As to the Veteran’s diagnoses of bilateral pes cavus, bilateral hallux valgus, and bilateral hallux rigidus, the examiner opined that these disabilities were less likely than not caused by the Veteran’s service-connected bilateral hammertoe deformities. Specifically, the examiner stated that medical literature indicated hammertoe deformities develop as a result of pes cavus and that the unstable structure of the foot causes the development of the hammertoe deformities in an attempt to maintain balance. Additionally, the examiner stated that the development of hammertoes in a foot with pes cavus was considered a natural progression.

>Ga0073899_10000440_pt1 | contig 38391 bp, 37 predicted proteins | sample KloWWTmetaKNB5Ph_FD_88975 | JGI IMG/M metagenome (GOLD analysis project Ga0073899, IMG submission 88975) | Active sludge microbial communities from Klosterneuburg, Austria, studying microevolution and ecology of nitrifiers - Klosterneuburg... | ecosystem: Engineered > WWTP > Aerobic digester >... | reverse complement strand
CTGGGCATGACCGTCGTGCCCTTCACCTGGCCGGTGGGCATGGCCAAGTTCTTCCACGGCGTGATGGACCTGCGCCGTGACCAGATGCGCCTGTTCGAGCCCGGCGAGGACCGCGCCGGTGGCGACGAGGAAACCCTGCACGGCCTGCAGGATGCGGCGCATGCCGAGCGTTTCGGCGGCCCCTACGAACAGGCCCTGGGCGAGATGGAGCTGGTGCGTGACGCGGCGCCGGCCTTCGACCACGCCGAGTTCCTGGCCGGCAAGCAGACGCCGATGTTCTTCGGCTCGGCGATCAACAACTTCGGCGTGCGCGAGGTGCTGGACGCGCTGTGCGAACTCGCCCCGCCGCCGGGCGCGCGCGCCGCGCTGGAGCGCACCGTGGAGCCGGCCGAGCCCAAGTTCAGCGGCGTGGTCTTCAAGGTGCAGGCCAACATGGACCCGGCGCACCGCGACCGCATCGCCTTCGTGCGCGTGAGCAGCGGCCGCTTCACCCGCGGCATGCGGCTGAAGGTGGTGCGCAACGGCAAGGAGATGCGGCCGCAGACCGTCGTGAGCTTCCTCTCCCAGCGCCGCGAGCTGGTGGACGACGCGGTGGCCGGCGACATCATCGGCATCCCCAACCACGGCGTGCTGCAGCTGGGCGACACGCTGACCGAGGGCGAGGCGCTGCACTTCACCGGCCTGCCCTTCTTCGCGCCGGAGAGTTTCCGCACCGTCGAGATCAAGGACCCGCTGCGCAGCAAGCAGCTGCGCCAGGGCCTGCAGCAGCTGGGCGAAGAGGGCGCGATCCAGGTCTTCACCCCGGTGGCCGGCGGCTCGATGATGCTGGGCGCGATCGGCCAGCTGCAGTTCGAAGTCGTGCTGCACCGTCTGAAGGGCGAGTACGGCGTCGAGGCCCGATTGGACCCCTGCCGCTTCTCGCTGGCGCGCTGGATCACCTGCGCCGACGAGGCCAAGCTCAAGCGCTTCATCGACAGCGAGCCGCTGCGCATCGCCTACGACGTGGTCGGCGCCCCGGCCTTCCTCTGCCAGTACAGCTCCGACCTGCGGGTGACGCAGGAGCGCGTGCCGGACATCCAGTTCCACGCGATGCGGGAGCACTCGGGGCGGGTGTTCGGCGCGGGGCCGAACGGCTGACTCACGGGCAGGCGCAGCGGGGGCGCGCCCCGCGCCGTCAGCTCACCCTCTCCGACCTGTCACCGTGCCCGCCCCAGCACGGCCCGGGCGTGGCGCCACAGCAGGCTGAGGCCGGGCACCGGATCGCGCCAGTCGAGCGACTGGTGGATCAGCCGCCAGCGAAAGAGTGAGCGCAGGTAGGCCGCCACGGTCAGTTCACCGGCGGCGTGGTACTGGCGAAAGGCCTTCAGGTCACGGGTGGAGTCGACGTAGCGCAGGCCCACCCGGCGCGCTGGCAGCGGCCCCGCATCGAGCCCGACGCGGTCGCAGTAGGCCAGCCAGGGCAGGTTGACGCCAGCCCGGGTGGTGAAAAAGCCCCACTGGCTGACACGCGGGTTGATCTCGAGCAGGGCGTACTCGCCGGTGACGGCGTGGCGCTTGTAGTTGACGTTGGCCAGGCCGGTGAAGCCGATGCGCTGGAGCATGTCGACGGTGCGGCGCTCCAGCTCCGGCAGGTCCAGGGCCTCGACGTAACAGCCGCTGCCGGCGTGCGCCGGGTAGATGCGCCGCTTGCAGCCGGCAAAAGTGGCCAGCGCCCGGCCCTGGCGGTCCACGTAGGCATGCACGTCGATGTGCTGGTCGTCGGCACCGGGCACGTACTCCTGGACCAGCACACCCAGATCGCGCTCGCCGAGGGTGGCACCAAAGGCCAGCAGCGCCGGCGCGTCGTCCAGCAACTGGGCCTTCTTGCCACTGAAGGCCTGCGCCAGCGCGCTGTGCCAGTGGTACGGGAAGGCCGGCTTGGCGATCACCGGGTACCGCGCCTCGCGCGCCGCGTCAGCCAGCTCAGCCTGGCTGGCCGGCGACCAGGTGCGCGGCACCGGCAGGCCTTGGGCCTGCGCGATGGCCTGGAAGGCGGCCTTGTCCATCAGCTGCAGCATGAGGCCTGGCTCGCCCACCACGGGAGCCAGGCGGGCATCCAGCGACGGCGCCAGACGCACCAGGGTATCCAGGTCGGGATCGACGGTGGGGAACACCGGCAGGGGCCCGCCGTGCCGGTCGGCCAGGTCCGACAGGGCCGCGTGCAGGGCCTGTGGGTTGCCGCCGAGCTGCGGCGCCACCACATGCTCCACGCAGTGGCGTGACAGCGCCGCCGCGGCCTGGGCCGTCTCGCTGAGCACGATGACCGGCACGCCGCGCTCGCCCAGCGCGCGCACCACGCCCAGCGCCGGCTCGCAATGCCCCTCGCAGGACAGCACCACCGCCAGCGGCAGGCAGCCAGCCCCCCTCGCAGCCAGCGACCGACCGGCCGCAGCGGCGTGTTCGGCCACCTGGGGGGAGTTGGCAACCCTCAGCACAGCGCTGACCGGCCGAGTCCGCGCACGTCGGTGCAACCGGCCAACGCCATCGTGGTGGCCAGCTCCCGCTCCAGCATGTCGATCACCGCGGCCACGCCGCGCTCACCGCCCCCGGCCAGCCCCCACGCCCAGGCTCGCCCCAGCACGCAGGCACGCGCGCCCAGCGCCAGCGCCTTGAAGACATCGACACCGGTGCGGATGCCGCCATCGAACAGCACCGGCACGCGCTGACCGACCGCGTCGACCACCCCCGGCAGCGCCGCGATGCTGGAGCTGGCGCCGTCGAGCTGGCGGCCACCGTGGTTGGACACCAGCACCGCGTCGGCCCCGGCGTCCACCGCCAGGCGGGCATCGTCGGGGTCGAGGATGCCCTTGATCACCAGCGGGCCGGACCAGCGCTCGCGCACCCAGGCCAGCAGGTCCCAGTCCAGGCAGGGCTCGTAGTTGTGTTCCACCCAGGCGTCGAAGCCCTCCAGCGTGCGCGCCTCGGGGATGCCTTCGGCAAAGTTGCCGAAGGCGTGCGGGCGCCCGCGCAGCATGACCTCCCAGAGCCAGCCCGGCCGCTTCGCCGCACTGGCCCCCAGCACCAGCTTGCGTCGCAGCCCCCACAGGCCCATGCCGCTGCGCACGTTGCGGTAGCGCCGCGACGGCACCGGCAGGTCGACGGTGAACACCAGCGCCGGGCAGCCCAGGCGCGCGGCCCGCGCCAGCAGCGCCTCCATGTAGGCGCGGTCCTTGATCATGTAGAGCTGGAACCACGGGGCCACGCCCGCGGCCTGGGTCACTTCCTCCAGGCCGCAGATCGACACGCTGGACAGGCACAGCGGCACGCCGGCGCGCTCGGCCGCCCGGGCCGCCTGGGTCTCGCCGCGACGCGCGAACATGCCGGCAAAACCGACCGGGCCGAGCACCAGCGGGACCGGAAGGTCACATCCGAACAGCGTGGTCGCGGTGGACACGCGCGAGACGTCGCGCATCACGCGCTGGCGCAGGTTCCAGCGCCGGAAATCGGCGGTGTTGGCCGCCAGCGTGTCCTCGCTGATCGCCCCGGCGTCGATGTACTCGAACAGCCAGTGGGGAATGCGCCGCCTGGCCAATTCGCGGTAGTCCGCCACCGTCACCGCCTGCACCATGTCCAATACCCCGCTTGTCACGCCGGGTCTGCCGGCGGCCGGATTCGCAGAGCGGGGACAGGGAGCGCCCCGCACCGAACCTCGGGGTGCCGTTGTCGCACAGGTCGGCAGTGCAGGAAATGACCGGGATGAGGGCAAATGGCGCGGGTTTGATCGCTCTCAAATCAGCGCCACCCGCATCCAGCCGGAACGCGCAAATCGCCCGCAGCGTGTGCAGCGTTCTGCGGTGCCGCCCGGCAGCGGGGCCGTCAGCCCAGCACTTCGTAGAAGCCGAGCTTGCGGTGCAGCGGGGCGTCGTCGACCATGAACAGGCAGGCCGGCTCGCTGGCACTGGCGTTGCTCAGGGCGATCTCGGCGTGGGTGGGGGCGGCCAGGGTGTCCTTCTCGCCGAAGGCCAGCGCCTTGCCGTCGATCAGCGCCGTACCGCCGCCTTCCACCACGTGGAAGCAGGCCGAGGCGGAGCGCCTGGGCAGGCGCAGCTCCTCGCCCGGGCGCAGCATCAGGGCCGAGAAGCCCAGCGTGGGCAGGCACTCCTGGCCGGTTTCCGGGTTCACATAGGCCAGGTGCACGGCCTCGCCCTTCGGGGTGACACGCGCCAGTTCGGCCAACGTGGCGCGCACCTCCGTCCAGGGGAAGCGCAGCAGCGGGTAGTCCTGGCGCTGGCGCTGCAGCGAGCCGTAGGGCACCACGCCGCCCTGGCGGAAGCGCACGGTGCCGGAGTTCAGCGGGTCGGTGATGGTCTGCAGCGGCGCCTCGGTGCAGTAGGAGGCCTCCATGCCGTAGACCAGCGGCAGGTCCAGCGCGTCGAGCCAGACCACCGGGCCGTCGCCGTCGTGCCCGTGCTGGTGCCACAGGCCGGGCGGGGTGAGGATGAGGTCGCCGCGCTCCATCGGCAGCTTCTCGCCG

Based upon the findings of the June 2017 VA examination, the Veteran was awarded an initial disability rating of 10 percent for the entire appellate period for each of his service-connected hammertoe disabilities.

The Board has also considered the Veteran’s statements regarding the severity of his bilateral foot symptoms. It appears the Veteran’s bilateral foot pain may be due to overlapping symptoms. The Board credits the Veteran’s statements regarding the symptoms he experiences since he is competent to report symptoms which are observable by his five senses. Jandreau v. Nicholson, 492 F.3d 1372, 1377 (Fed. Cir. 2007). However, the Board defers to the medical expertise of the medical professionals to determine the source of the Veteran’s symptoms as he is not competent to assess which disability may be causing which symptom.